Local Area Networks (LANs)
If we take a bunch of computers, or similar devices, and connect them together in a way that shares the same connecting media, such as a single switch, wireless access point, or wire, this forms a traditional Local Area Network (LAN).
These days, we can make LANs bigger by connecting them using additional network switches. These switches, for example, may connect multiple wireless access points, shared network wires (these are rare in the modern world), or other "lower level" switches, such as those that actually have computers and other devices attached to them.
Communication within a LAN
Okay, we talk a bunch of stations and connect them together to from a LAN. Maybe they are all connected to the same wire. Or, maybe they are all connected to the same network switch. Or, maybe they are all within earshot of each other over the air. How do they talk?
Well, we've basically discussed that model. They broadcast. They yell. They shout. And, when any station does -- they all hear the broadcast. In the degenerate case of a point-to-point network, there are only two stations, so the only recipient is the intended recipient. But, in the more general case, every station hears the broadcast messages.
Each station has an station id or LAN address. When a message is sent, it includes both the source and destination addresses. Although all stations might well hear all messages -- they ignore all but those for which they are the intended recipient. Only those messages intended for a particular station get passed up by the network software to the application level. It is certainly possible to cheat and listen in to other stations messages, this is called promiscusous mode. But, this is usually only done for diagnostic (or malicious) purposes.
The Size of a LAN is Self-Limiting
The size of a LAN is self-limiting, both in terms of physical size and also in terms of the number of stations. The longer a wire, the more attenuation -- the signal is weaked as it travels farther and farther. The greater the distance through the air, the weaker the signal. In the end, measured in physical distance, there is only so far that a signal can travel.
And, beyond that, we've got other problems. The more stations we have sharing a broadcast channel, the less network time exists per station. With not-so-many stations, even those with just modest use, the network could become clogged with collision. Remember, broadcast protocols only work with low contention and bursty loads -- they rely on relatively large periods of quiet time in whcih to resolve collisions resulting from the relative short bursts. Broadcast networks can collapse with utilization as low as 30%.
Stretching LANs with Switch
It is posisble to stretch the size of a LAN by using a switch. The basic idea is that we can take a bunch of separate physical LANs and connect them together to form a larger logical LAN. The switches receive and retransmit signals from one network to another, correcting the signal strnegh, noise, and timing, as they do.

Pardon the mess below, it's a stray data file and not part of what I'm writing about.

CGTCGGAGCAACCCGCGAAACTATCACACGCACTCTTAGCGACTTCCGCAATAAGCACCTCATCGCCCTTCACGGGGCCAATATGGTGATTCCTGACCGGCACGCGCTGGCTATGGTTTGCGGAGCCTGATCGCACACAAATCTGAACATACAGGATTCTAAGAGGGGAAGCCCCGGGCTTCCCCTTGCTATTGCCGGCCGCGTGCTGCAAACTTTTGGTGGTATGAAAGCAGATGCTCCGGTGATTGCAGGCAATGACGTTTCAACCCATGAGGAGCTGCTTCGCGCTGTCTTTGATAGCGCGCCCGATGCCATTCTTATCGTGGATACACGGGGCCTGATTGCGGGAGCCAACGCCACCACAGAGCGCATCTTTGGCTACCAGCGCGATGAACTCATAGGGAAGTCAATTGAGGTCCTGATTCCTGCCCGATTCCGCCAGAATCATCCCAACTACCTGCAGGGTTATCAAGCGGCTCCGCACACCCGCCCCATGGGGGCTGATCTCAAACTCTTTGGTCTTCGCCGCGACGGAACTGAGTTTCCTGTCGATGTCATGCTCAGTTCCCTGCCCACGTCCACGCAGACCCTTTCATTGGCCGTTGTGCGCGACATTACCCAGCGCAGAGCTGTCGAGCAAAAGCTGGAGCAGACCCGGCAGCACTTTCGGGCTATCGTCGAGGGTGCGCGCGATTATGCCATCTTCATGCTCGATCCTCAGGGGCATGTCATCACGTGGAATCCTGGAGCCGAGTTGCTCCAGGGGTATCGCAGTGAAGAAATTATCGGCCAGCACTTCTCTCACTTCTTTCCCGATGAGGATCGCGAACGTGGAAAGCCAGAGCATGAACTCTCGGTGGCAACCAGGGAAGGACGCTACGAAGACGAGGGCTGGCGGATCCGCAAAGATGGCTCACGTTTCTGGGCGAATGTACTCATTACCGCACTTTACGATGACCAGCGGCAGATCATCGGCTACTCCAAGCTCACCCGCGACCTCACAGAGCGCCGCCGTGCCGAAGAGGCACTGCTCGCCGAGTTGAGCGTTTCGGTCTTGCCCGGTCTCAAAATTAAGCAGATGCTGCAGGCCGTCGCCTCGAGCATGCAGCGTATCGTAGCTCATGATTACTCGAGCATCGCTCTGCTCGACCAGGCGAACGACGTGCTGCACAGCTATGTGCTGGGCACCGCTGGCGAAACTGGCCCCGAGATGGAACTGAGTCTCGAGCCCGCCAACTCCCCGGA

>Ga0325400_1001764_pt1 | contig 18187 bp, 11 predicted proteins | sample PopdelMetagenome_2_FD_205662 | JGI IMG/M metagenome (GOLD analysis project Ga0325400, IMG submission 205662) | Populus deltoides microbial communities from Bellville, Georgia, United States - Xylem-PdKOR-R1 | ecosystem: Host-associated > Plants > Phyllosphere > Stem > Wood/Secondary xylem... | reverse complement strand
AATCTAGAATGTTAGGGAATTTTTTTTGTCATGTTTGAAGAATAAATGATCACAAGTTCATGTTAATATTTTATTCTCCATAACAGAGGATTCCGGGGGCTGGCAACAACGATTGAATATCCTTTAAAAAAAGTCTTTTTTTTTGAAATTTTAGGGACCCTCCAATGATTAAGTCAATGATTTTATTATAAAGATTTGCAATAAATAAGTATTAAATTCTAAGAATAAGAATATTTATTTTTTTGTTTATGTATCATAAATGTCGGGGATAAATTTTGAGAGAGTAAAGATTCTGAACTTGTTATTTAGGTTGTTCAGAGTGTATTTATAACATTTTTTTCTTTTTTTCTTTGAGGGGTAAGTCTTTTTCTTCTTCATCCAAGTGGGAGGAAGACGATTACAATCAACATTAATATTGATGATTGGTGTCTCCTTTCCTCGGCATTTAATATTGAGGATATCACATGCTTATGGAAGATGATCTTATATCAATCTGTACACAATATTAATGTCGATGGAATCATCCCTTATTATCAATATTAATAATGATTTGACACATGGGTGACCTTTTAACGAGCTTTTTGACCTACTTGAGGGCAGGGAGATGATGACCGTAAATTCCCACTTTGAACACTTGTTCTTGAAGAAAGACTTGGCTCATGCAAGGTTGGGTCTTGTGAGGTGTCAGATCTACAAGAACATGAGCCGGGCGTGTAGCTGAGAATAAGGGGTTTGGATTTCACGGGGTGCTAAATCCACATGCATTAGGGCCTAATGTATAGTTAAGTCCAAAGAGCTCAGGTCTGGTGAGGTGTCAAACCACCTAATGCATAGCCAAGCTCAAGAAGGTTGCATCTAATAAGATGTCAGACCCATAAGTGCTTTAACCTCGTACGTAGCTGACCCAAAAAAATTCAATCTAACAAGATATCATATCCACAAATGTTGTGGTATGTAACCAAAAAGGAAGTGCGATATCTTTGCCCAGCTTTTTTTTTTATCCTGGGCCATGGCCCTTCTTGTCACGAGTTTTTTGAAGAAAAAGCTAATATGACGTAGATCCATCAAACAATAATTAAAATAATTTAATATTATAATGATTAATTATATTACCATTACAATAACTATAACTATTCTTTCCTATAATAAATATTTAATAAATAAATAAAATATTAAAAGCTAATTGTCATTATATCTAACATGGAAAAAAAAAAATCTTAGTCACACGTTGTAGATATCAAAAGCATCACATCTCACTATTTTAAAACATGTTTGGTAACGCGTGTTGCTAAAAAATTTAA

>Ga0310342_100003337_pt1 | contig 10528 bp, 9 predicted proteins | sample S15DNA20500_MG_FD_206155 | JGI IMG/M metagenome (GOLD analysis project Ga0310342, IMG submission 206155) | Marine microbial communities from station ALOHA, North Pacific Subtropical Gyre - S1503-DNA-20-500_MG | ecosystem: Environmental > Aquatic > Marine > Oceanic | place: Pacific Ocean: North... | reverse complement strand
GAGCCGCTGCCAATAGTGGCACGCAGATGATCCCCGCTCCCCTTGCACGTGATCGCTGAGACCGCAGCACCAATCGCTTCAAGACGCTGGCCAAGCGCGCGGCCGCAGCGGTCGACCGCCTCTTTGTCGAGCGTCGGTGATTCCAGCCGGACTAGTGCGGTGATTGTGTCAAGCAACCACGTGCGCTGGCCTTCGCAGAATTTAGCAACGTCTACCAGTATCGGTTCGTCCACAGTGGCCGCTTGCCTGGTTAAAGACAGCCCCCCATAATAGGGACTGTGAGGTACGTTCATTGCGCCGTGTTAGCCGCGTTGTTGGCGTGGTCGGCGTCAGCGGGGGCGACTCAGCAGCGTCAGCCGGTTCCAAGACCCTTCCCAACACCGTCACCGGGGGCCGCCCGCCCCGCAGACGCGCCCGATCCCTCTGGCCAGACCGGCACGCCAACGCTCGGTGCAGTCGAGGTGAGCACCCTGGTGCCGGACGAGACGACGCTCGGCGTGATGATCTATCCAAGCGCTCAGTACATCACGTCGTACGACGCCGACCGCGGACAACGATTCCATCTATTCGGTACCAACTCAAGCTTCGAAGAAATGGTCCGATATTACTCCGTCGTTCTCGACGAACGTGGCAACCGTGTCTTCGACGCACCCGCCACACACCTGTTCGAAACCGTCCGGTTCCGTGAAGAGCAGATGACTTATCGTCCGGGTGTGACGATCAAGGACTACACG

And, modern, active switches go farther than that. As stations transmit, they make note of the originating LAN. Then, if they later hear a message destined for that station, they send it only to that one LAN, not to all of the connected LANs.
Basically, they maintain a hash table of
pairs. When they hear a message, they update the hash table. Entries in the hash table age out or succumb to cache pressure to make room for new entries. It is only when the switch does not have an entry for a particular destination station that it needs to broadcast the message onto all connected LANs. In short, the switches listen carefully and, in so doing, they are able to cache the location of stations and send messages only to the physical segments on which they live.
By carving up a big LAN into multiple segments, or building one up from multiple segments, contention is reduced. A message can only collide on either the sender's segment or the receiver's segment, or, depending on the switch's design, within its own fabric. As long as the switch knows where the receiver lives, the other segments of the network are unaffected and can support additional transmissions.
Inconveniences of Switching
It is worth nothing that when using switches, moving a station from one segment to another can be a minor inconvenience. Until the old location ages out of the switch's hash table, it will send messages destined for the moved host onto its old segment. It is also possible to break a LAN by faking a station on the wrong segment -- and thereby stealing its traffic. To get around these problems, most modern switches are managed. The system administrator is able to lock stations onto certain segments, disable discovery mode, and delete stale entries.
It is also the case that complex geometries can be challenging for switchd networks. For example, it is often desirable to create multiple paths from segment-to-segment. This allows paths to exist, even if a switch failes. But, such paths can create cycles. Switches will resent messages until they appear on both sides of the same switch. Depending on the dynamic behavior, this can cause messages to be transmitted to a wrong or redundant segment -- or not all all. To solve this problem, most modern switches include configuration protocols. When enabled by the system administrator, they go into a configuration mode, learn each other's location, elect a root node, and form a spanning tree. This tree breaks the cycles enabling good communication. In the event that a birdge fails, they can subsequently agree to forma different tree to get around the failure.